Friday, February 7, 2003, Chandigarh, India

National Capital Region--Delhi



Punjab’s waters & leaders

In the context of the distribution of the Punjab waters, leaders are never tired of posing as great heroes and painting their opponents as arch villains. Much dust has been thrown in the eyes of the people. However, here are some facts which are indispensable.

Soon after partition, the Centre wanted to give a big chunk of the Punjab waters to Rajasthan, but this was not permissible under the provisions of the Constitution. It bypassed the Constitution by making the Congress Chief Minister of Punjab to sign an agreement which gifted away 8 m.a.f of water to Rajasthan. After the reorganisation of the state, the Centre allocated 3.5 m.a.f of waters of the Punjab rivers to Haryana, which had become non-riparian to the Punjab rivers according to the riparian principles embodied in the Constitution.

The joint Punjab received 5.6 m.a.f. of water from the Yamuna because a part of it (now Haryana) fell in its basin. Against the demand of Haryana for water from the Punjab rivers, the reorganised Punjab made a claim on the waters of the Yamuna; but it was rejected on the ground that it had become non-riperian to the Yamuna after the reorganisation. By the same logic Haryana had become non-riperian to the rivers of Punjab; but it was allocated 3.5 m.a.f of water by the Centre through an award.

Chief Ministers of Punjab, one after the other, have acquiesced in this award. Giani Zail Singh, a Congress Chief Minister, received Rs 1.5 crore from his Haryana counterpart, B.D. Gupta, for the construction of the S.Y.L. canal meant for conveying this water to Haryana. Mr Parkash Singh Badal, an Akali Chief Minister, accepted Rs 1.5 crore from Devi Lal for constructing the canal. Darbara Singh, a Congress Chief Minister, withdrew Punjab’s petition from the Supreme Court under coercion from Indira Gandhi, and signed an agreement legitimising the allocation of waters to Haryana and Rajasthan. Later, he grumbled that he had been made to do so “at the point of gun”. Mr Badal called it a “death sentence on the farmers of Punjab”.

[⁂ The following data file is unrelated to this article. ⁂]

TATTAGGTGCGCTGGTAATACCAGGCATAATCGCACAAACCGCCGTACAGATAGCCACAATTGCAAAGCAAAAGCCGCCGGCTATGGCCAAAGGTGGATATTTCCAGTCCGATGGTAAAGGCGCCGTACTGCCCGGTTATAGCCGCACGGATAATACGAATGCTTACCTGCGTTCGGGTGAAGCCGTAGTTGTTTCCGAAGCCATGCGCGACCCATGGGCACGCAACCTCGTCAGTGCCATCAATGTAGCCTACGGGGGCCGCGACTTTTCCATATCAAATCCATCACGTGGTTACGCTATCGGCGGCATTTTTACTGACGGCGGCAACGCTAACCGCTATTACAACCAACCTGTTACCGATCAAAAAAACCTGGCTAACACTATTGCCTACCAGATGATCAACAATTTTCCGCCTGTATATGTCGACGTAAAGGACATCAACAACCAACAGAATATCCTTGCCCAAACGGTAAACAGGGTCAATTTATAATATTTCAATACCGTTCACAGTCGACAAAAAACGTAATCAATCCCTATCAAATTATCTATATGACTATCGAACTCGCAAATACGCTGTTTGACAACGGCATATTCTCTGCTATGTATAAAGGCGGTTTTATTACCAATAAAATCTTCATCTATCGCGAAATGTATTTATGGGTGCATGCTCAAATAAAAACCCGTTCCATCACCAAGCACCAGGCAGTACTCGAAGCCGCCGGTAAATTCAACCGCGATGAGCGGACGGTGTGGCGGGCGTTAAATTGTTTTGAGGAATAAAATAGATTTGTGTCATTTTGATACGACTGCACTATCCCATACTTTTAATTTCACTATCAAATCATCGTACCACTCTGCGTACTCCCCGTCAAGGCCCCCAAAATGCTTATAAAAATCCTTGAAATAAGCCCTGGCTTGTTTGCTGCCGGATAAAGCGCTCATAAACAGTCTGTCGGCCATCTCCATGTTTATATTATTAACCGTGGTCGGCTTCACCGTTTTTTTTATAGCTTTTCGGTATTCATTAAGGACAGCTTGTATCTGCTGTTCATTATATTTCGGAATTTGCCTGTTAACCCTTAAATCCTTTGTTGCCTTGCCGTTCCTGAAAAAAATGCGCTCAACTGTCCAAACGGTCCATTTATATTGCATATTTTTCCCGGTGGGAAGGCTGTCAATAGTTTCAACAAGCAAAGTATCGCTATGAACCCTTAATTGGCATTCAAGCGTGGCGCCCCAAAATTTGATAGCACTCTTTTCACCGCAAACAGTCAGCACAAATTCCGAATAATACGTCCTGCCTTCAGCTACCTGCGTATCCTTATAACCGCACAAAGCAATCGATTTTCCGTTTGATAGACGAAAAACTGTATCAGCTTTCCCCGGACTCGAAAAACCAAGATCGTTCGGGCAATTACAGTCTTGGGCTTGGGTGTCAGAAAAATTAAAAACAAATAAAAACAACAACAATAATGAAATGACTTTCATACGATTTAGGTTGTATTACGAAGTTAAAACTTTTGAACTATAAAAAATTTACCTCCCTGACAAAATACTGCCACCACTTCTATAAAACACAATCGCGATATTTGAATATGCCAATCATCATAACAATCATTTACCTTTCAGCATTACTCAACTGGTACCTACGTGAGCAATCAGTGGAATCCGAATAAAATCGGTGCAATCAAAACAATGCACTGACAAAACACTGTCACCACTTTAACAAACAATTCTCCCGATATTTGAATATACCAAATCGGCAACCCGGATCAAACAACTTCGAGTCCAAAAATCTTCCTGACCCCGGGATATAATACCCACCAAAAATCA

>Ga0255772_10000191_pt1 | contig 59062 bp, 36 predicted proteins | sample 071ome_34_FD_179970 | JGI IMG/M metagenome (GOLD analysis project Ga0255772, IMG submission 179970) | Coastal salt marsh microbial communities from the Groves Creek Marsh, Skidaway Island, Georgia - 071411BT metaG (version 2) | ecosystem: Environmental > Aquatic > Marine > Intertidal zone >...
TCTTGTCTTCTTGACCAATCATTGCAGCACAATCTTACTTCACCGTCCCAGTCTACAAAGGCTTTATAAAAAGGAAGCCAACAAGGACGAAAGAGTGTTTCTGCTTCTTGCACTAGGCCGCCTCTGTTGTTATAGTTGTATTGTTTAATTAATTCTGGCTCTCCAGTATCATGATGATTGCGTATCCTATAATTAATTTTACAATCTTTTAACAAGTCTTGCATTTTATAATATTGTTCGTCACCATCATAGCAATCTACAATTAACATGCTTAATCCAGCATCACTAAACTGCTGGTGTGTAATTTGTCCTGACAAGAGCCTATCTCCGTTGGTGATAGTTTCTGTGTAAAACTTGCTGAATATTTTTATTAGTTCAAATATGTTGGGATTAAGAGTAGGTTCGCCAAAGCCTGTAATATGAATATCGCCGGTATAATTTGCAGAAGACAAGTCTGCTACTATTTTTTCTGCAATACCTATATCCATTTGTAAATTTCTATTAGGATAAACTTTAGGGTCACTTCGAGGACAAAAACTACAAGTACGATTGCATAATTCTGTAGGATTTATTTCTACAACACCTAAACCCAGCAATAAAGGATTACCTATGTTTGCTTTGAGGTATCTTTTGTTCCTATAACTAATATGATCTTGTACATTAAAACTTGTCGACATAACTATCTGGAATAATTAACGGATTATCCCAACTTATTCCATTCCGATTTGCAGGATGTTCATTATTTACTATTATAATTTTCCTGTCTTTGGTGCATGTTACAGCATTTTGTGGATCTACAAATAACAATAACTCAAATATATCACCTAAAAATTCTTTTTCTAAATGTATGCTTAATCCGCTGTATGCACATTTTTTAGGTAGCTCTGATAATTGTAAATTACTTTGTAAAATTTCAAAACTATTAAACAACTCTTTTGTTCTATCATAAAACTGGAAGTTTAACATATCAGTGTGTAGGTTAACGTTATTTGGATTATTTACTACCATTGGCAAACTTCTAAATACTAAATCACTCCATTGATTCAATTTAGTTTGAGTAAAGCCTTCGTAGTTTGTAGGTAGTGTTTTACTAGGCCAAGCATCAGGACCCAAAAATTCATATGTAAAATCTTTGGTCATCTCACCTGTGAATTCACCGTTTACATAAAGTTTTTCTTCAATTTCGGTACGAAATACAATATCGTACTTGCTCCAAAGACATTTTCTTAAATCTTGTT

A little later, Sant Harchand Singh Longowal agreed to complete the canal as one of the several clauses of the Rajiv Longowal pact. (The chief clause of this pact, which was unwritten, provided that the Akalis would be allowed to form their government in the state.) Mr Surjit Singh Barnala, who became Chief Minister by fishing in the troubled waters, did his best to complete the canal — 90 per cent of the constructed portion was built by him. The construction work was stopped only after militants killed a number of workers and engineers. Now, how Capt Amarinder Singh will fare remains to be seen.

The bitter truth is that Chief Ministers rule over Punjab at the pleasure of the Centre; they cannot survive by antagonising Delhi, which has a strangle-hold on states. And led by their lust for power, they, the Akalis no less than the Congressmen, are always ready to sacrifice the interests of the state. The Centre, whichever the government there, has its own motives.

H.J. SINGH, Chandigarh

Haryana awaits water

Please refer to your editorial “In hot waters again” (Jan. 16). We can see a lot of rhetoric and drama in political circles of Punjab and Haryana in the name of the Sutlej Yamuna Link canal these days. The Supreme Court judgement of January 14, 2002, has not borne any fruit so far and the SYL issue has snowballed into a major controversy between Punjab and Haryana. The leaders of different political parties in both states are busy issuing sectarian and parochial statements. They are outsmarting one another in adopting rigid postures and playing up regional sentiments.

Work on the SYL started in 1980 but unfortunately it still remains incompleted. This is more than flesh and blood can endure. The people of Haryana have been waiting for justice for more than two decades; even the Supreme Court has vindicated their stand but the Punjab Chief Minister says: “We don’t have any water to spare for Haryana”. Mr Parkash Singh Badal went a step further at the Maghi Mela held on January 14 in Muktsar and threatened that his party “would not allow the water to flow to Haryana through the SYL canal even if the Supreme Court decided in its (Haryana’s) favour”. Well, Mr Badal is the supreme leader of his party and he is not answerable to any national level boss but the case of Capt Amarinder Singh is entirely different.